The Repertory Theatre of St. Louis began its 51st season on Friday, September 8th with The Curious Incident of the Dog in the Night-Time.
When I learned that this show was being put on here in St. Louis, I knew I had to see it, because it is adapted from one of my favorite books. (And that is an understatement.)
On opening night, I went into that theater as excited as if I were about to finally meet a long-time friend I’d never seen in person. Thus, the cast and crew had a daunting task to impress this long-time fan.As the lights came up on the beautifully peculiar set, and the world of Christopher Boone engulfed me, I breathed a sigh of relief. My long-time friend had finally come to meet me.
For those unfamiliar with the novel by British author Mark Haddon, you may wonder for the first scene or two what isn’t quite adding up about the young man in red named Christopher Boone. It doesn’t take long, however; to catch on to the fact that Christopher is different from the average 15-year-old boy. Yes, he loves dogs and his pet rat Toby. Yes, he loves to watch television with his father, Ed. He also happens to loathe the colors yellow and brown, being touched, and talking to strangers. Oh, and also…he’s a mathematical wizard. Not literally, but, well, almost. Christopher would find my figurative language annoying. And would tell me so.
What a delightful character for actor Nick LaMedica to take on! What a great deal of pressure, right? Pfft. He made it look like a breeze. In the span of a few hours, I was not only convinced that he was a teenage boy, but that perhaps he actually IS a mathematical prodigy! (Be sure to stay after the final bow to understand my hypothesis further. Although, if you’re like me, and you hate math, you may get a bit of a headache. It’s okay; it’s worth it.)
I won’t go so far as to state outright that Christopher suffers from autism. This is for two reasons: 1.) Christopher’s disability is not what causes his suffering in this story. 2. ) Neither Haddon nor Simon Stephens, who adapted the book for the stage in London, state this, either. (There is an interesting short read in the show’s program about autism provided by Easterseals Midwest Autism Services.)
I like that director/choreographer Marcia Milgrom Dodge did not feed the audience this information in this performance, either. She allowed us to learn for ourselves. The entire cast and crew carries this task out seamlessly, through what I can only describe as a constant visual and aural overstimulation. Halfway through, I realized that I was experiencing all that I was seeing and hearing in a state of constant anxiety, and, honestly? Even in a state of irritation at times. But then, wouldn’t that be what the world seemed like to you if you could not understand why people don’t say what they mean or mean what they say? Wouldn’t it be a terrifying world when you just can’t get the formula for emotion right, but the Pythagorean Theorem is a piece of cake?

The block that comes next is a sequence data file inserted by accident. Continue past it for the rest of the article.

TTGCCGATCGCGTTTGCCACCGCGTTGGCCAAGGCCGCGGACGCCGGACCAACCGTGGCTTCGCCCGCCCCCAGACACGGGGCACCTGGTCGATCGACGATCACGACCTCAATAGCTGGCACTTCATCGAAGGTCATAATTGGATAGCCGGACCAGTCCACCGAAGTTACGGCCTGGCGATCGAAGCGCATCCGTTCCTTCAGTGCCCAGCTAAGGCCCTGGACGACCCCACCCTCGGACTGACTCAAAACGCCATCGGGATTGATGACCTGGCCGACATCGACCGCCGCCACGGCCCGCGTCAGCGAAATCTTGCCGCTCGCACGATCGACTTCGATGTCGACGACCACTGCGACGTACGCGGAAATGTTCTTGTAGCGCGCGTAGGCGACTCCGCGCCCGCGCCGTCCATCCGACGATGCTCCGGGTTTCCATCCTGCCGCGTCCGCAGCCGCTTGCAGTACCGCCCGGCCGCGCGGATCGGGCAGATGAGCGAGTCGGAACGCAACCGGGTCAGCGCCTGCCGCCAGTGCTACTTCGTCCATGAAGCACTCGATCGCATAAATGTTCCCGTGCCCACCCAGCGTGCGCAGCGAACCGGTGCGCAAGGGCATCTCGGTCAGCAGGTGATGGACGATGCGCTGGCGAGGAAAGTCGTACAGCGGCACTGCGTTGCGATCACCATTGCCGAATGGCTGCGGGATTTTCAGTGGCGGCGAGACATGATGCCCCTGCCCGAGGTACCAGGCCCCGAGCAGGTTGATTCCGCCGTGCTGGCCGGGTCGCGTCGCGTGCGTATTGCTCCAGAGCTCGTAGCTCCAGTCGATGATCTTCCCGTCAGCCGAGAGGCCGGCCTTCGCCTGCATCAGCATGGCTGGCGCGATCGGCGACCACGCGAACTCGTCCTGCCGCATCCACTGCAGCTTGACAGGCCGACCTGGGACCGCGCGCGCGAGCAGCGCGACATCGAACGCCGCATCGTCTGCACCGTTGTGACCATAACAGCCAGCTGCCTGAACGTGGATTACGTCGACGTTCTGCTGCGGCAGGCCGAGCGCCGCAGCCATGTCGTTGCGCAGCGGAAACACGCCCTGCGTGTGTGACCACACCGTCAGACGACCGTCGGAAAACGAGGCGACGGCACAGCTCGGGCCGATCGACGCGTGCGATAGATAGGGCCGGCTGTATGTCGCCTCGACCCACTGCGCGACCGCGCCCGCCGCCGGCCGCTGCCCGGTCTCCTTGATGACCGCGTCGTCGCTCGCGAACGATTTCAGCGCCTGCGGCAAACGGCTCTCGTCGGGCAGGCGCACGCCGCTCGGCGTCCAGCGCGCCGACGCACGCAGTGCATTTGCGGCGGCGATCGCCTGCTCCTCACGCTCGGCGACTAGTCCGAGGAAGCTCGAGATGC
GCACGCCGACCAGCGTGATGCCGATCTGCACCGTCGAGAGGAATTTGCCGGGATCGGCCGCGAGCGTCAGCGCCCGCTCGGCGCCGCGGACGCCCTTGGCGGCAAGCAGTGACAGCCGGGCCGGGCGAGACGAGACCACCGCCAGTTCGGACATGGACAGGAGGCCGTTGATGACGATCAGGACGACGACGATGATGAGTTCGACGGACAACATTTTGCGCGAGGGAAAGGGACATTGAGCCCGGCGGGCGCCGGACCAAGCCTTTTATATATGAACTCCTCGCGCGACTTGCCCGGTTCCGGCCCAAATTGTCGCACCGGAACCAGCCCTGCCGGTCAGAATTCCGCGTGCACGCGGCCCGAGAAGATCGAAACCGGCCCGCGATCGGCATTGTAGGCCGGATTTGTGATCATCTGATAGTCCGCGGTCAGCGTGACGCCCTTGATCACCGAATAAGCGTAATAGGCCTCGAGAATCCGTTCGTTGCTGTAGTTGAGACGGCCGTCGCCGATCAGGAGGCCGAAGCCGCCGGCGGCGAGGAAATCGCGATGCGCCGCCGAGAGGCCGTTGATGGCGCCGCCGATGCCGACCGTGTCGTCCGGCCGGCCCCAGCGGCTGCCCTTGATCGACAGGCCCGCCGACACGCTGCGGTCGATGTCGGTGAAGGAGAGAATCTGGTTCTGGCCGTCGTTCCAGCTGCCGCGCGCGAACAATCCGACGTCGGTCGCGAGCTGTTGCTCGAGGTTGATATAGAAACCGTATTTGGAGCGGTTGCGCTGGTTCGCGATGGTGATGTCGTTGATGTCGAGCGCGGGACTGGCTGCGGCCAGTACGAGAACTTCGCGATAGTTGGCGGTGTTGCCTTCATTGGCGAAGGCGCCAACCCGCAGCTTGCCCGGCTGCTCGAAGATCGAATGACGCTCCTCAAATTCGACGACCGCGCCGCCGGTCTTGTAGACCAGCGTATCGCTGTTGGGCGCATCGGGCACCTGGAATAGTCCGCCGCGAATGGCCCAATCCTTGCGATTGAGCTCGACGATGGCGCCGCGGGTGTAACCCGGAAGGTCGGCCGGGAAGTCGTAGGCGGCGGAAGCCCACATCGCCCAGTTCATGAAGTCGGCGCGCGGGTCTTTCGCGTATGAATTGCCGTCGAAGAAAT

My biggest curiosity going into this show was if it would translate from page to stage, and how would they DO it? The answer is by taking a cast of only 10 and assigning almost every actor/actress more than one role. (This story contains many a secondary character.) Upon first realizing this, I thought Naw, this can’t work well. It did, though! Every single cast member played an essential role of character, set designer, and prop. In fact, you will notice that the entire cast remains onstage for almost the entirety of the production. At some points, they are almost shadows on the wall. At points I thought I would find all of them distracting to Christopher and the ever-important mystery of who killed his neighbor’s beloved dog, but I then wondered to myself if maybe these people were really there, and we are seeing what Christopher sees, or, rather doesn’t. He lives in his world, which has a smaller and more focused scope than most people.
It was also interesting to see how the story is narrated by many characters in the show. We are seeing a play within a play, as Christopher’s teacher Siobhan reads the play he has written aloud. Kathleen Wise gives off a lovely, maternal glow in this role. Amy Blackman also plays a unique narrator. She and Jimmy Kieffer, who plays Christopher’s father, are both experts at dramatic tension. I heard many a gasp in chairs around me.
Guys, I could gush for days about this show and these actors, but I’ll stop and urge you to GO. SEE. IT. (For balancing sake, I will say that I could have done without some of the sort of contemporary choreography. I understand what it was conveying, and many will like it, but it was not my personal taste.) Also, I should warn you, if you are on the conservative side when it comes to profanity, follow Christopher’s/Nick’s lead and avert your ears from time to time. It will come at you right out of the gate. The very first word of the show. This sailor-mouthed viewer loved it, though. (I should add that there are only a handful of curse words. All are very much needed for the tension in this story.)
The Curious Incident of the Dog in the Night-Time runs through October 1st. Plenty of time for you to laugh, gasp, tear up, and puzzle over a good prime number and mystery. Plenty of time to think over the fine line between disability and gift.
Just be courteous to Christopher and don’t wear any yellow or brown.
While you’re taking the time to attend the Rep productions this year, also consider having an elegant and delicious meal with Café at the Rep, provided by With Love Catering. There are lots of great dishes to choose from so check out their menu HERE and make sure to make a reservation. The seats fill up quickly!